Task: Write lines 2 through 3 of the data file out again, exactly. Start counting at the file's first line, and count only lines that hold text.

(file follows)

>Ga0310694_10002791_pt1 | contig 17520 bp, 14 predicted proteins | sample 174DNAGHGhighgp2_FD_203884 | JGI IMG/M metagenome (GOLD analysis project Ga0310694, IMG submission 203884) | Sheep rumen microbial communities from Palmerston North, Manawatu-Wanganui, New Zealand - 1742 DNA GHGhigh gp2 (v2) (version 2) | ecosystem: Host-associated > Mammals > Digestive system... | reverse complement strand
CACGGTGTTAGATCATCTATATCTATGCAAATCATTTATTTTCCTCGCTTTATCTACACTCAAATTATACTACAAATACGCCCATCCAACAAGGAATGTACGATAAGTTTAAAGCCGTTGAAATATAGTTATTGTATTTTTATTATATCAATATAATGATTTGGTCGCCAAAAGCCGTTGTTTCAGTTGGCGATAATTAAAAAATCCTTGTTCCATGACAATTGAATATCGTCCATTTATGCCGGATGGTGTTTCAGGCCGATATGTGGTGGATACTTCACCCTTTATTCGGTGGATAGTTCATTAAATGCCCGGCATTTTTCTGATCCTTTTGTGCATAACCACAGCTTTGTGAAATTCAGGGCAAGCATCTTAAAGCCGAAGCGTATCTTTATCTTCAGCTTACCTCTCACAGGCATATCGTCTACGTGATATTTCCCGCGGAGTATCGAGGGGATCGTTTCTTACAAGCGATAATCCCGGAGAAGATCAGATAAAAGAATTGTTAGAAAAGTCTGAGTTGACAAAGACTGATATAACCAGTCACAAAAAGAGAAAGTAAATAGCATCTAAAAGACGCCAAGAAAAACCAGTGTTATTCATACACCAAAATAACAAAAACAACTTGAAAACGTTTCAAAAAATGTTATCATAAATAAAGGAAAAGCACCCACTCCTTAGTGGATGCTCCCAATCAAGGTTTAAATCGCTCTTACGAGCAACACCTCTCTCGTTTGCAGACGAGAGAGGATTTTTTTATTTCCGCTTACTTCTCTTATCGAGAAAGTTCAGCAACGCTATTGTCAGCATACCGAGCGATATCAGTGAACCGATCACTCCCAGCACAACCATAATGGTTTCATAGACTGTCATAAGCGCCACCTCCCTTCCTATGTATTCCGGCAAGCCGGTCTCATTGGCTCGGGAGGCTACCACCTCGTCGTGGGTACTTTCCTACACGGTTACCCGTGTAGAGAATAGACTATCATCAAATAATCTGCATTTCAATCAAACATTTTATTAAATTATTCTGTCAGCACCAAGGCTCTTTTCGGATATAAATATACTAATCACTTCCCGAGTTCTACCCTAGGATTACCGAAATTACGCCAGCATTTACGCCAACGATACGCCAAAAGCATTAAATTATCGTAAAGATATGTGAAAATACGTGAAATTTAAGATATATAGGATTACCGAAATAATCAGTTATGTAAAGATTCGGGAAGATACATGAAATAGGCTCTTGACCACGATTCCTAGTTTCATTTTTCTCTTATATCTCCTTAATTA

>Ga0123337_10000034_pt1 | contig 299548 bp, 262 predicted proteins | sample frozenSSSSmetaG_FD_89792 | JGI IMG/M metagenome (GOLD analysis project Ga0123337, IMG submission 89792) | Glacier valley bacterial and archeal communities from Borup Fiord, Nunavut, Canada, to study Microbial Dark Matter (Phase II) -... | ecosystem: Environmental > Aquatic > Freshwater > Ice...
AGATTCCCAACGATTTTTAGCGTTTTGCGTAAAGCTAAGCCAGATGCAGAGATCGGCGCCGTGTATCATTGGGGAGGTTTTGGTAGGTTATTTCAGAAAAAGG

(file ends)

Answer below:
CACGGTGTTAGATCATCTATATCTATGCAAATCATTTATTTTCCTCGCTTTATCTACACTCAAATTATACTACAAATACGCCCATCCAACAAGGAATGTACGATAAGTTTAAAGCCGTTGAAATATAGTTATTGTATTTTTATTATATCAATATAATGATTTGGTCGCCAAAAGCCGTTGTTTCAGTTGGCGATAATTAAAAAATCCTTGTTCCATGACAATTGAATATCGTCCATTTATGCCGGATGGTGTTTCAGGCCGATATGTGGTGGATACTTCACCCTTTATTCGGTGGATAGTTCATTAAATGCCCGGCATTTTTCTGATCCTTTTGTGCATAACCACAGCTTTGTGAAATTCAGGGCAAGCATCTTAAAGCCGAAGCGTATCTTTATCTTCAGCTTACCTCTCACAGGCATATCGTCTACGTGATATTTCCCGCGGAGTATCGAGGGGATCGTTTCTTACAAGCGATAATCCCGGAGAAGATCAGATAAAAGAATTGTTAGAAAAGTCTGAGTTGACAAAGACTGATATAACCAGTCACAAAAAGAGAAAGTAAATAGCATCTAAAAGACGCCAAGAAAAACCAGTGTTATTCATACACCAAAATAACAAAAACAACTTGAAAACGTTTCAAAAAATGTTATCATAAATAAAGGAAAAGCACCCACTCCTTAGTGGATGCTCCCAATCAAGGTTTAAATCGCTCTTACGAGCAACACCTCTCTCGTTTGCAGACGAGAGAGGATTTTTTTATTTCCGCTTACTTCTCTTATCGAGAAAGTTCAGCAACGCTATTGTCAGCATACCGAGCGATATCAGTGAACCGATCACTCCCAGCACAACCATAATGGTTTCATAGACTGTCATAAGCGCCACCTCCCTTCCTATGTATTCCGGCAAGCCGGTCTCATTGGCTCGGGAGGCTACCACCTCGTCGTGGGTACTTTCCTACACGGTTACCCGTGTAGAGAATAGACTATCATCAAATAATCTGCATTTCAATCAAACATTTTATTAAATTATTCTGTCAGCACCAAGGCTCTTTTCGGATATAAATATACTAATCACTTCCCGAGTTCTACCCTAGGATTACCGAAATTACGCCAGCATTTACGCCAACGATACGCCAAAAGCATTAAATTATCGTAAAGATATGTGAAAATACGTGAAATTTAAGATATATAGGATTACCGAAATAATCAGTTATGTAAAGATTCGGGAAGATACATGAAATAGGCTCTTGACCACGATTCCTAGTTTCATTTTTCTCTTATATCTCCTTAATTA

>Ga0123337_10000034_pt1 | contig 299548 bp, 262 predicted proteins | sample frozenSSSSmetaG_FD_89792 | JGI IMG/M metagenome (GOLD analysis project Ga0123337, IMG submission 89792) | Glacier valley bacterial and archeal communities from Borup Fiord, Nunavut, Canada, to study Microbial Dark Matter (Phase II) -... | ecosystem: Environmental > Aquatic > Freshwater > Ice...